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Is hyperbolic space consistent with homogeneity?

  1. Sep 29, 2014 #1
    The FRW metric is usually expressed as
    $$ds^2 = -dt^2 + a(t)^2 ( \frac{dr^2}{1-kr} + r^2 d\Omega^2))$$
    where ##k=-1,0,+1## respectively for a hyperbolic, flat or spherical space. The spatial part of this metric can be derived by considering a 3-sphere embedded in a four-dimensional flat space -- any sphere obviously being homogeneous.

    Similarly, the k=-1 case can be derived by considering a hyperboloid embedded in a flat four dimensional space. Now, the hyperboloid is only a homogeneous space when embedded in a flat minkowskian space -- in Euclidean space the point at the tip of the hyperboloid (corresponding to r=0) is certainly special.

    Since it is the euclidean distance we measure when measuring distances to other galaxies, it seems like the k=-1 case is not consistent with homogeneity. Is this correct, or is my thinking wrong?
  2. jcsd
  3. Sep 29, 2014 #2


    Staff: Mentor

    The distance we measure is not the Euclidean distance; it's the distance in a spacelike slice of constant cosmological time (i.e., ##dt = 0## in the metric you wrote down), given the metric of the spacelike slice. (Note that we don't directly "measure" this distance either; we calculate it based on other "distance" observations.) None of this has anything to do with how, or whether, you can embed that spacelike slice in a higher-dimensional Euclidean or Minkowskian space. The only requirement for homogeneity is that no point is "special" with reference to the intrinsic metric of the spacelike slice. The ##k = -1## hyperbolic space satisfies that requirement.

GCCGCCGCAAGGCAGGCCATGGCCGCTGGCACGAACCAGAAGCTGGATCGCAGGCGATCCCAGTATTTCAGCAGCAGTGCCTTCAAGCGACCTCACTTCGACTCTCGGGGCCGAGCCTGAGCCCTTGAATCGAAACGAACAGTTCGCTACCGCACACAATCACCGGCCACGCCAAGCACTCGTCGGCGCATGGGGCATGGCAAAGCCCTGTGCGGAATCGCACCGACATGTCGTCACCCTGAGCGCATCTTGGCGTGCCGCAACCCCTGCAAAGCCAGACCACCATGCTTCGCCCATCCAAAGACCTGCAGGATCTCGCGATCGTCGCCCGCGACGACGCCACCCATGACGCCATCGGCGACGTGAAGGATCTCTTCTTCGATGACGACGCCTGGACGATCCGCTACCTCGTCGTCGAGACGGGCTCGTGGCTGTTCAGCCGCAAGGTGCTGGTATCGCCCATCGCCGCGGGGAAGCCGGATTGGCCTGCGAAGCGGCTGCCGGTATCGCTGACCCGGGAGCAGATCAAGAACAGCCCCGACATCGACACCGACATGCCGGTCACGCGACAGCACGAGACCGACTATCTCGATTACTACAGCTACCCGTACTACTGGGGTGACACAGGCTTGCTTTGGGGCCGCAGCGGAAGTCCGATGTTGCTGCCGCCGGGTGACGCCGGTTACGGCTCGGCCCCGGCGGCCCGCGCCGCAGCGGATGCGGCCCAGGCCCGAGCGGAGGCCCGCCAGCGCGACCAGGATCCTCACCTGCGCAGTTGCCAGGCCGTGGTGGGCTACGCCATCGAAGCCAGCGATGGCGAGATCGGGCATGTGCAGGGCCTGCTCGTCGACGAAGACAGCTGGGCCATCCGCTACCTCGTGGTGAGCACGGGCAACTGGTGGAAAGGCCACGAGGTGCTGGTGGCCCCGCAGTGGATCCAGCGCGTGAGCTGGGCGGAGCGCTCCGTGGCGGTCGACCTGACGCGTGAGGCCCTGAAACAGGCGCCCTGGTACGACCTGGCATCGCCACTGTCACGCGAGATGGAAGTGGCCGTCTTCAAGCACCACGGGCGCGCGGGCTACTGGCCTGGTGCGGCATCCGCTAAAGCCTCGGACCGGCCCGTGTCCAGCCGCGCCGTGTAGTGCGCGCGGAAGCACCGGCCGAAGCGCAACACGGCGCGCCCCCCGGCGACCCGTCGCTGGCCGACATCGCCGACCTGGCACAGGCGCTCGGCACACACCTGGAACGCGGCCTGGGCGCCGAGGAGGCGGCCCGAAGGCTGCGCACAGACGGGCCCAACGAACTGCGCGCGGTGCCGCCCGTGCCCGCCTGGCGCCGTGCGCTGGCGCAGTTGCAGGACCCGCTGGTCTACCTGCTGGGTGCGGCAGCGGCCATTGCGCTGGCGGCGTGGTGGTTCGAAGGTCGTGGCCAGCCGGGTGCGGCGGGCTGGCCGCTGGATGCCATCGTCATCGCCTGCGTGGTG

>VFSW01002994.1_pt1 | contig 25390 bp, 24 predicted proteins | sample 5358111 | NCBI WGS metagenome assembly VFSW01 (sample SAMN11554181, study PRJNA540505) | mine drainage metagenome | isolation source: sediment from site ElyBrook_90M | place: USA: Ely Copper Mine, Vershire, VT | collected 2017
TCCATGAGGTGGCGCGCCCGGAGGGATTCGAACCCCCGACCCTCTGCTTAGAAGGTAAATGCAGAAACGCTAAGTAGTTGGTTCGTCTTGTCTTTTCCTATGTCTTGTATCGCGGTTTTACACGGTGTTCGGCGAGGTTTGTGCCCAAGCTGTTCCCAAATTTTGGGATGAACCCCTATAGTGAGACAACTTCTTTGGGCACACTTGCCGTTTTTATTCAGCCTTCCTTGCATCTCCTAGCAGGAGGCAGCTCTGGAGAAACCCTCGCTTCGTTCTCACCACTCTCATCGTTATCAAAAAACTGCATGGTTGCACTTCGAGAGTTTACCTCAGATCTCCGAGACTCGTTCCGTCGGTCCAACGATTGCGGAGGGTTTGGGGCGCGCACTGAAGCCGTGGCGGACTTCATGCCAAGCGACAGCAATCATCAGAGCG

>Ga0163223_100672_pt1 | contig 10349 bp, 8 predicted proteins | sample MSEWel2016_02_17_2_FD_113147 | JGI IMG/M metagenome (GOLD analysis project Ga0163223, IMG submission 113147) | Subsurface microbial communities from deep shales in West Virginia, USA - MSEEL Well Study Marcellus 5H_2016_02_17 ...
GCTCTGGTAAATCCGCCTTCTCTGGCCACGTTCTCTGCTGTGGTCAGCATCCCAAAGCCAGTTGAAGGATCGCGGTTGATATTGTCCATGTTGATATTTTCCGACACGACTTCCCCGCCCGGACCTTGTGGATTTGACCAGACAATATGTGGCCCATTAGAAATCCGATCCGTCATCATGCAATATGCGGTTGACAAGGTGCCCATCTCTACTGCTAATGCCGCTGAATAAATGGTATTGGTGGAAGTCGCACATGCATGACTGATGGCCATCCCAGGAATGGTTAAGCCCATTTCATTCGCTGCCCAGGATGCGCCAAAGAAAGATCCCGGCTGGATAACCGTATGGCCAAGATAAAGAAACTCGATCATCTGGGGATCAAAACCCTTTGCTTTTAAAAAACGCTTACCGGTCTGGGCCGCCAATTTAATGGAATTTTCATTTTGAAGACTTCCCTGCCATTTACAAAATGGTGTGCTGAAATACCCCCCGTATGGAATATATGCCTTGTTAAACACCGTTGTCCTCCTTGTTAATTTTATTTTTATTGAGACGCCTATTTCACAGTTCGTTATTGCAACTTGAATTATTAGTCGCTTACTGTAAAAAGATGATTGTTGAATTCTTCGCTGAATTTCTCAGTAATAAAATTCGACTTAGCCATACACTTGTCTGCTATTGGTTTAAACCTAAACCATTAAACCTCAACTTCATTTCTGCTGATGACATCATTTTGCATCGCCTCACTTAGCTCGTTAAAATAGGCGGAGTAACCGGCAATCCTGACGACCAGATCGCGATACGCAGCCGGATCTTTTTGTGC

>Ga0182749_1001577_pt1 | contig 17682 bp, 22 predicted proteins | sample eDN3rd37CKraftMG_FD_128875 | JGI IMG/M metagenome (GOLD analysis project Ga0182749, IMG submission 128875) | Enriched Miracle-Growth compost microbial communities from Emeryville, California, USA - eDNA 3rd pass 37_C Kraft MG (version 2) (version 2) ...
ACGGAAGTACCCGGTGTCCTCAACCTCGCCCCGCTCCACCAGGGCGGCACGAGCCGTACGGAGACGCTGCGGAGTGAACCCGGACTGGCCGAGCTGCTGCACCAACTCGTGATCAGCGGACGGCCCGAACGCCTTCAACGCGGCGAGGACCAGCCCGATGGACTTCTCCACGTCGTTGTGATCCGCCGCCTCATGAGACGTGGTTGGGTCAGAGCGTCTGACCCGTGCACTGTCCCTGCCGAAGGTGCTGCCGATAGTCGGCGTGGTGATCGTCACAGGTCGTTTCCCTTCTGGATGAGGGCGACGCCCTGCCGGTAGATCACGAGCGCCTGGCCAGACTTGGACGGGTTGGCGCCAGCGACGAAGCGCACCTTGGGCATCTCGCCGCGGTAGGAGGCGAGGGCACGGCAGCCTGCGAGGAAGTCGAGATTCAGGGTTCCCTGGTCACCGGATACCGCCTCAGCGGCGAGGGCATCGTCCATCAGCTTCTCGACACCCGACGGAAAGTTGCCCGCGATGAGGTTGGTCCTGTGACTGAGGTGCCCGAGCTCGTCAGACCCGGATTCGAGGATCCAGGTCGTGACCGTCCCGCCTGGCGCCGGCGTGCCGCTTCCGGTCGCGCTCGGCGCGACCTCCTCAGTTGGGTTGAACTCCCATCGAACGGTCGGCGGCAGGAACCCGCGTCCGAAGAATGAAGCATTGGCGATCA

4. Sep 30, 2014 #3
    I agree that the spatial distance measure is not euclidean; its Minkowskian (see Weinberg Gravitation p. 391) -- so the space is homogeneous only with respect to this metric. However, I would argue that we measure distances in the universe by the Euclidean distance measure, and thus, to us, I would not think that it appears homogeneous regarding the distribution of galaxies etc.
  5. Sep 30, 2014 #4
    So I agree that the space is homogeneous with regards to the intrinsic metric. However, as we do not use this metric (which has signature -1), my argument is that we do not __see it__ as being homogeneous?
  6. Sep 30, 2014 #5


    Staff: Mentor

    Why do you think that? The "Euclidean distance measure" is a measure in a higher-dimensional embedding space that doesn't even exist (it's just a mathematical fiction used by some people for modeling).

    I'm confused. What "intrinsic" metric do you think we are not using? (If you think we are using the Euclidean metric, see above.)
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